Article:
I would think that many of the people who have been drawn to this forum have some sort of longing to live the way of our ancestors and are opposed to the modern notion of "progress". The way of the modern world after all is what has been slowly destroying Germanic cultures. So whether you agree with the religious beliefs of the Amish, they have managed to preserve their form of Germanic culture relatively successfully. We should appreciate and support them for accomplishing this.

I would go so far as to classify the Amish as an autonomous people or at least a tribe, like the Boer in South Africa. They are germanic, but have through time developed their own culture, customs, language, religion and history.

But of course that depends on wich criteria one applies to define a people.

Vindefense
Thursday, October 13th, 2011, 01:35 AM
Is self imposed reliance on renewable energy backwards?

It is not that, it is the restrictions they place upon themselves that make them backward and untenable. Yet don't be fooled, the Amish are just as dependent on modern technology as anyone else (the combustion engine) but unlike me and you they are limited to their alternatives. I am not, I can use technology as a tool, I can choose freely between electric or gasoline, solar, wind or muscle, I am not limited.


Is a strong commitment to maintaining your culture and beliefs backwards?

It is if it is comes by way of indoctrination or dogma of if knowledge must be suppressed and a state of ignorance promoted over one of understanding.


Is separating your community from the influence of todays multicultural society backwards thinking?

Yes, healthy cultures and communities do not need to rely upon separation and isolation to keep themselves whole, they do not fear differences.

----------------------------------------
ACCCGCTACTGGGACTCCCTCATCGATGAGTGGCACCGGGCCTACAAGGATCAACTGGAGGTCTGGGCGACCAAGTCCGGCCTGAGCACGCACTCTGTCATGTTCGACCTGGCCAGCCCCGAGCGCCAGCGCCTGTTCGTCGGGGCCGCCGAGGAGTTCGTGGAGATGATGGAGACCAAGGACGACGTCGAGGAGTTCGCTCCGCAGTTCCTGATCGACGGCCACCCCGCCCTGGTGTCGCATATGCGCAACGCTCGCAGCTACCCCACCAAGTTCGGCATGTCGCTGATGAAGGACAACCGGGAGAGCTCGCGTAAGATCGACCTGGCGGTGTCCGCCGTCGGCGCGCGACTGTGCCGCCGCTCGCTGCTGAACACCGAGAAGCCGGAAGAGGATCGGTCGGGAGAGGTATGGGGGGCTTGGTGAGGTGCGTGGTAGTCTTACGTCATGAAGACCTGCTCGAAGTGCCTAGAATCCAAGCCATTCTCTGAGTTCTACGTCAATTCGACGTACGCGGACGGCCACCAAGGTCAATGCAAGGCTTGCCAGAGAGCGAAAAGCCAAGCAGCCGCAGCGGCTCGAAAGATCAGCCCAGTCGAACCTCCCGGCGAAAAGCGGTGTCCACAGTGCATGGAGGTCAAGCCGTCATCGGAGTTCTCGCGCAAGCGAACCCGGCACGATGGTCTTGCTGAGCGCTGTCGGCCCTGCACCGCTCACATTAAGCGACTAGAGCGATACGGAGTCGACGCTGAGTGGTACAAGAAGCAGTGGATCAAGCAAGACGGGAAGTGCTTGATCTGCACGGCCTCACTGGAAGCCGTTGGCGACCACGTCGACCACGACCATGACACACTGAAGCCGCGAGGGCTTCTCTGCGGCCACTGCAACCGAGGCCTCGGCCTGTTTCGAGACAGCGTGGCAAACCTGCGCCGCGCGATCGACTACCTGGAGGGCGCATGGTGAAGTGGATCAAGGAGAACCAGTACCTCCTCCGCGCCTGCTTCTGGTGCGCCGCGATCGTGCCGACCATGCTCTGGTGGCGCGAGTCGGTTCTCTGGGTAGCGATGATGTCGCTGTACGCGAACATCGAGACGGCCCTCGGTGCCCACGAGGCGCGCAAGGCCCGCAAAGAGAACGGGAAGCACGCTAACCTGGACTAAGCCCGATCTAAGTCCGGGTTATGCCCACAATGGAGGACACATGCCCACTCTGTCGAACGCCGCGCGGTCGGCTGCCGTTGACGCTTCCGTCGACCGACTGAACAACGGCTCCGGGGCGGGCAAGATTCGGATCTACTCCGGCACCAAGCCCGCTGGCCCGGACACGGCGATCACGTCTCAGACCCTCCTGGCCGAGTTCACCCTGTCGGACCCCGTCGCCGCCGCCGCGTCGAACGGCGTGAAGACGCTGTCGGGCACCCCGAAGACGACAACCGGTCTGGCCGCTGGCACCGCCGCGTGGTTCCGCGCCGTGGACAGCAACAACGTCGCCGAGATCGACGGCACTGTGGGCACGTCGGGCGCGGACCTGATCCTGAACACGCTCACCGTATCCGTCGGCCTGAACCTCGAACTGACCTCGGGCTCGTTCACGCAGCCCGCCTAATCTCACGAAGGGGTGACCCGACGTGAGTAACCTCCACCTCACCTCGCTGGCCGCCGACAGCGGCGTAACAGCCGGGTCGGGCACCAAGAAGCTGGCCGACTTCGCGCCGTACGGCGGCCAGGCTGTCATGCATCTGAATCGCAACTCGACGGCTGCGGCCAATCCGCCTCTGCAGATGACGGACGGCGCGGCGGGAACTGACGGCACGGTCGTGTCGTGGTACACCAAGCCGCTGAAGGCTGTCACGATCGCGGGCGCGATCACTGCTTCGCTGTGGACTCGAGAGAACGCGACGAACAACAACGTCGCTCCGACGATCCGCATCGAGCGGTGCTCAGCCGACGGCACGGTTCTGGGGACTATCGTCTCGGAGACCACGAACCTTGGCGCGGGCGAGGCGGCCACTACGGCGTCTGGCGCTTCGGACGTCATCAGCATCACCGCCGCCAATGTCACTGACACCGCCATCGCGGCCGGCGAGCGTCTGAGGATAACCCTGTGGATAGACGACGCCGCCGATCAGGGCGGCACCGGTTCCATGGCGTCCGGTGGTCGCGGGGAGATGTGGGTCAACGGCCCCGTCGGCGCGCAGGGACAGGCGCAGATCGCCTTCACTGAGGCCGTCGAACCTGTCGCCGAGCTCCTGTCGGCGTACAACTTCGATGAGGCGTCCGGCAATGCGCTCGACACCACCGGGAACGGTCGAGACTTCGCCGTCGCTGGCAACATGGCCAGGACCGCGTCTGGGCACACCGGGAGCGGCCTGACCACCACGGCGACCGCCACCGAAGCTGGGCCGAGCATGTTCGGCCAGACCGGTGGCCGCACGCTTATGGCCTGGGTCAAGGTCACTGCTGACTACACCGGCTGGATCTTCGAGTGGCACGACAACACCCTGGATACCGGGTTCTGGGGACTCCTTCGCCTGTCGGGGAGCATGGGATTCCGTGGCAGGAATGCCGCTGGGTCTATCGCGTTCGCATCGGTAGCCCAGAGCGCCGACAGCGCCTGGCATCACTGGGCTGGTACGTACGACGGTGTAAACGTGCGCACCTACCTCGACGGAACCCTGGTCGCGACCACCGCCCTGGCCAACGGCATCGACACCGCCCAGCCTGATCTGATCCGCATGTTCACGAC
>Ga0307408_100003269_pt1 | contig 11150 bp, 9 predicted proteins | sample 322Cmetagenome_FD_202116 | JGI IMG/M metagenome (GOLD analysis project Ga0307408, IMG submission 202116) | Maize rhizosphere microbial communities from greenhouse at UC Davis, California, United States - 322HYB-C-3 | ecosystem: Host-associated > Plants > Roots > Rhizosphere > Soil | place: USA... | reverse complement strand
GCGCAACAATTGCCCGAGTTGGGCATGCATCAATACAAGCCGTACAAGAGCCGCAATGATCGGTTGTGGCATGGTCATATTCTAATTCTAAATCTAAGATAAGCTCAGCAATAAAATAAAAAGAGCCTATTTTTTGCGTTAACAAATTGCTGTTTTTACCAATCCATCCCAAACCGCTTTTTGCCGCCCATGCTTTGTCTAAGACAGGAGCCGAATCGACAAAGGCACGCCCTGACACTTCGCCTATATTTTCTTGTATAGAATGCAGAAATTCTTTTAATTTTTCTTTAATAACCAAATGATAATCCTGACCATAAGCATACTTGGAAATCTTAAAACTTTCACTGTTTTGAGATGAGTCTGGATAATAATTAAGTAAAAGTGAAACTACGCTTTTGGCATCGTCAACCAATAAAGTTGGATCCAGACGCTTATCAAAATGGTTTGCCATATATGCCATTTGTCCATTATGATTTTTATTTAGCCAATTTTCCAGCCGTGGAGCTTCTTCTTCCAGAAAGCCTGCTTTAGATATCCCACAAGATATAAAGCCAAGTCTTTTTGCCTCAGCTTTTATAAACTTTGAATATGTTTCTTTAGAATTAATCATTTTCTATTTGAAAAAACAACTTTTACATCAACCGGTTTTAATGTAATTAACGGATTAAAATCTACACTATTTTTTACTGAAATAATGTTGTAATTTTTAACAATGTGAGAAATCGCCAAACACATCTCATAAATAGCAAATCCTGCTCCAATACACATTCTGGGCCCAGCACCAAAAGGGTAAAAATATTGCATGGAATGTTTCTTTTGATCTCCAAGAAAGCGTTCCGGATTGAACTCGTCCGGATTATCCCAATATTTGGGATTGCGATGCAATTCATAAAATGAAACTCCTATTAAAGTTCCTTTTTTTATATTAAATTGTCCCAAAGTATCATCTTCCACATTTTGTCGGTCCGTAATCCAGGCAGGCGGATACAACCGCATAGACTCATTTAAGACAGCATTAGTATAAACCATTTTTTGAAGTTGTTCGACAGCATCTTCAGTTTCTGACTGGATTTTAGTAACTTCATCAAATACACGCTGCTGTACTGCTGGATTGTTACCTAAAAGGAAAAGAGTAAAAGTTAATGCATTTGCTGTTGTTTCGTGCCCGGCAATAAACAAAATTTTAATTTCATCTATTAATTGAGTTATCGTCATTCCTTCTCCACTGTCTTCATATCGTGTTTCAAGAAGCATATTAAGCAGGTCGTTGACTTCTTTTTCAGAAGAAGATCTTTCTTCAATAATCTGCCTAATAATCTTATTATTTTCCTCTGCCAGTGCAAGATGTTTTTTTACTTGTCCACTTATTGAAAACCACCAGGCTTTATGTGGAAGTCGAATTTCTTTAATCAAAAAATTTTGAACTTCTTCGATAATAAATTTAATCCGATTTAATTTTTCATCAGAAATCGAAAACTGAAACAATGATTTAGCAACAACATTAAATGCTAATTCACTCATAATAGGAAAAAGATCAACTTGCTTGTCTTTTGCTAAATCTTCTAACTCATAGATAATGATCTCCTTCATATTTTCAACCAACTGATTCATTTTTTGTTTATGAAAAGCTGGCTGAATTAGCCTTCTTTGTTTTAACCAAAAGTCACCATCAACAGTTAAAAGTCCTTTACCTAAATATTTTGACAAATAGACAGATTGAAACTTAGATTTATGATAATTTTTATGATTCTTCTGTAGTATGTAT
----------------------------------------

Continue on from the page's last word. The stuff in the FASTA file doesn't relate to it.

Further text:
I would think that many of the people who have been drawn to this forum have some sort of longing to live the way of our ancestors and are opposed to the modern notion of "progress".

I suppose they harbor romantic conceptions about the past being better than the present and I don't know how others perceive these ancestors, as for me I see men and women who fearlessly broke the chains of dogmatic religion and divine rule. Their way was ahead to improvement not backward.


The way of the modern world after all is what has been slowly destroying Germanic cultures.

People destroy themselves by resisting the change imposed upon them by nature, it is a mistake to be too rigid and it is a general fact that those species that do not adapt face extinction.


So whether you agree with the religious beliefs of the Amish, they have managed to preserve their form of Germanic culture relatively successfully. We should appreciate and support them for accomplishing this.


I do not really see any evidence of high culture among the Amish. Sorry, but their homes are bland, they frown upon ornament and artistic expression through music. The Amish are an example of what happens to a people when they choose existence over living.